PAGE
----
The 2024 Justice Film Festival & Filmmaker Cafe

Over 40 films telling stories of Justice — 4 Academy Award nominees, the greatest breakdancing movie ever made and more, shown at events like ‘A Night for Ukraine’ and ‘A Night of Care’ — and over 40 artist-activists gathering to connect, collaborate, and encourage one another.

That’s the 2024 Justice Film Festival (JFF) and Film Lab Filmmaker Cafe in one sentence.

You might think of film festivals as nothing but a place for photo ops of celebrities walking red carpets and studio suits searching for the next hot thing. At some festivals, you wouldn’t be too far off the mark. But unRival has found a natural partner in JFF, founded 12 years ago by Artisans of Peace alum Andy Peterson

Since 2012, Justice Film Festival has been dedicated to creating a platform for redemptive stories of marginalized people and ecosystems bravely overcoming challenges and bringing hope, compassion, and light to a world in need of inspiration.

Marquee guests over the years have included folks like Morgan Freeman, and films premiering at JFF have sold to production companies owned by celebrities like future NBA hall-of-famer Steph Curry. But the heartbeat of this festival is electrified by a larger, less recognized collective of passionate filmmakers and students pouring their own blood, sweat, and often funding into films that highlight marginalized experiences, elevate injustices to greater awareness, and offer renewed paths to peace. And these filmmakers aren’t only artists; over half of those we surveyed reported working in spaces of community or faith leadership, activism, and/or non-profit work as well.

Take, for example, Oscar-nominated Nai Nai and Wai Po. Initially made not as a studio film but as a personal project, this film is a humble homage to two Chinese-American grandmothers at a time when hate crimes against AAPI people were at a new and horrifying height, and it has taken on a life far beyond the family members that made it. Another example is A Clean Slate, an uplifting documentary that follows Shanyeill McCloud’s work helping the formerly incarcerated expunge their records and start their lives again.

Photos from the 2024 Film Lab Filmmaker Cafe at Justice Film Festival in New York City, NY. Photo credit: Lucy Martin.

In 2023, unRival explored a possible partnership with JFF by hosting a panel conversation and creative writing workshop. It was obvious that we’d only scratched the surface of what was possible and so, in 2024, we have come together to launch a year-round approach to community building with these incredible, diverse, and committed peacebuilding filmmakers. Click here to inquire more about The Film Lab.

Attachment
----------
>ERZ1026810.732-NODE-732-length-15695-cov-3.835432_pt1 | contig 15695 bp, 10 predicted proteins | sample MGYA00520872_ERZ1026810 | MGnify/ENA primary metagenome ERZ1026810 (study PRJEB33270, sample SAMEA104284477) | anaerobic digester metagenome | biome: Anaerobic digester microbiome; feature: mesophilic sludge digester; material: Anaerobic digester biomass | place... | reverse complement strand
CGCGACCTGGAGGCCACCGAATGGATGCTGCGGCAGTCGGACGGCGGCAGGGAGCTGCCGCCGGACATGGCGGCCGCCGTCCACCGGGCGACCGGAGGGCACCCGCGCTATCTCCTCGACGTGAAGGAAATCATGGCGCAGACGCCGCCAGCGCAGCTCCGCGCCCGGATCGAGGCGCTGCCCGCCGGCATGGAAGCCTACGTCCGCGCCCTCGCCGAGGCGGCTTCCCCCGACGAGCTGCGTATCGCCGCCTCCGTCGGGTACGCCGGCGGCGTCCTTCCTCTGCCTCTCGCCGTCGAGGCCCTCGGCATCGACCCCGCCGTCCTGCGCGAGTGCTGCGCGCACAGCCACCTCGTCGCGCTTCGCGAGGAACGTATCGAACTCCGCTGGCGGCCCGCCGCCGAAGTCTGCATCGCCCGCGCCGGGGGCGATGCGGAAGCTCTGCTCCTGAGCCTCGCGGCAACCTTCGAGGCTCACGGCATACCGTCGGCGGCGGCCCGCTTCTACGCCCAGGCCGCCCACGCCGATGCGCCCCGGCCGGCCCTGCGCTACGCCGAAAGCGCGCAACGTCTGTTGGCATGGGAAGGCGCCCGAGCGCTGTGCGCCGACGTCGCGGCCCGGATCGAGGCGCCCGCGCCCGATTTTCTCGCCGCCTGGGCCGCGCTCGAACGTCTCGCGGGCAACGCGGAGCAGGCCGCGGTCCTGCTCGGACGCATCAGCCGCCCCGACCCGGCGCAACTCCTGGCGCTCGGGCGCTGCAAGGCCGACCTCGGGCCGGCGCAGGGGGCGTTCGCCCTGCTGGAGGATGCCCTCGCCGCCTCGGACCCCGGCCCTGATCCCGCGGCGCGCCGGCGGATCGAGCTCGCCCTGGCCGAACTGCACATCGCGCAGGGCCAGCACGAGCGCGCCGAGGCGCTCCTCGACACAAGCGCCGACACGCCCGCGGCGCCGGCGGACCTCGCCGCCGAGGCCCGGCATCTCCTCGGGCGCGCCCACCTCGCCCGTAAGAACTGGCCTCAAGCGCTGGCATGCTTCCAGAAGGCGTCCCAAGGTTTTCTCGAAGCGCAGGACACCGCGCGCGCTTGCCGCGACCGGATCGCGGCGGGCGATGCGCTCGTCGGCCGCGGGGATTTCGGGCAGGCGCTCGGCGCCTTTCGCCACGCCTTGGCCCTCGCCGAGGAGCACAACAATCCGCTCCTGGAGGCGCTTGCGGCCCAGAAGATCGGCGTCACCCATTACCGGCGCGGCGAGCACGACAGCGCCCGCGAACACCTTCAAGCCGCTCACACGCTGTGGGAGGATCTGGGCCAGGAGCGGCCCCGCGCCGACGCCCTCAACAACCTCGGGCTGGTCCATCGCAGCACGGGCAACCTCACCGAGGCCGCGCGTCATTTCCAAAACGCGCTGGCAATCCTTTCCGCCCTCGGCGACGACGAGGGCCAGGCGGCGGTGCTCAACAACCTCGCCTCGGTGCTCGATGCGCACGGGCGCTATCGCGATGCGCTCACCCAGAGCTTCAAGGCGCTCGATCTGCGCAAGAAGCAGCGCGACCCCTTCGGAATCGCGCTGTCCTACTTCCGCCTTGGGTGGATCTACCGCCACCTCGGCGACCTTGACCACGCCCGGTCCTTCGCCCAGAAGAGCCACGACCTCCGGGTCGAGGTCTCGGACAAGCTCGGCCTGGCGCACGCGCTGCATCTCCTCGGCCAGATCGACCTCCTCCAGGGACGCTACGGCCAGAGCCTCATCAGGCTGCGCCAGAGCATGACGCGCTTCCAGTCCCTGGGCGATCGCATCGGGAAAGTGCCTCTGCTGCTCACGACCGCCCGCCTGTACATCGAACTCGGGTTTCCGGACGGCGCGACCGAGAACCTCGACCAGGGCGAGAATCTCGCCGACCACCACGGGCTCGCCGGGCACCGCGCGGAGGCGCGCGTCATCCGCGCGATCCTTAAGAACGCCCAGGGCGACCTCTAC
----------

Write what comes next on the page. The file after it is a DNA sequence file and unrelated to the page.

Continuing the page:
We began by hosting a simple brunch event with the hopes of drawing 20 or so filmmakers and students into a time of nonrivalrous connection and mutual encouragement. Over 40 guests showed up, and our conversations sailed well beyond the allotted 2 hours for brunch. Our featured guest, Lina Lyte Plioplyte, Director of JFF featured documentary Periodical, sat down with me for a flowing conversation about the challenges and opportunities in making films for justice and peace. She reminded us that the job expects us to act like “lone wolves,” and the industry can pit us against one another. But our greatest strength as artists comes from belonging to one another. We need each other, she implored, remarking that spaces like the Filmmaker Cafe don’t come around nearly often enough.

She’s right. 

That’s why unRival is committed to facilitating these sorts of spaces, and to creatively and intentionally crafting them for nonrivalry and the well-being of all people. In the fall, we’re going to take the Cafe to the next level by launching a filmmaker intensive where 8 filmmakers will accompany one another through the process of finding their voice and developing their stories and films. 

We hope to see a Film Lab-developed film showing at JFF and other festivals as soon as 2025, and we want the filmmakers who make them to thrive in the experience of belonging to the ever-expanding circle of artists, activists, academics, community leaders, and peacebuilders that make up unRival Network.

Billy Price presents Director Rebecca Davis with the 2024 unRival Award for "Join or Die."
Billy Price presents the 2024 unRival Award at Justice Film Festival. Pictured from left to right: Billy Price, Rebecca Davis, Rebecca Kent, Andy Peterson.

UnRival played one more unique role in the festival: we handed out the first ever unRival Award, intended to honor a film that powerfully demonstrates the beauty, difficulty, and value of pursuing justice and peace for all people through nonrivalrous and nonviolent ways of being.

I was pleased to hand this out to Rebecca Davis (and her brother Pete Davis, in absentia) for their magnificent film Join or Die, an incredible film and unique look at the fraying social fabric of America. It is a funny, heartfelt, expertly crafted story about a nation becoming estranged from itself, and about the people who care enough to try to put it back together. We’ll be speaking with Rebecca and Pete at our next unRival Spaces event, so be sure you join us!

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If you enjoyed this post, consider the following blog posts:

Want to learn more about how unRival Network is disrupting rivalry and advancing the cause of justice and peace? Click here to access our free resource, Peace is Possible.

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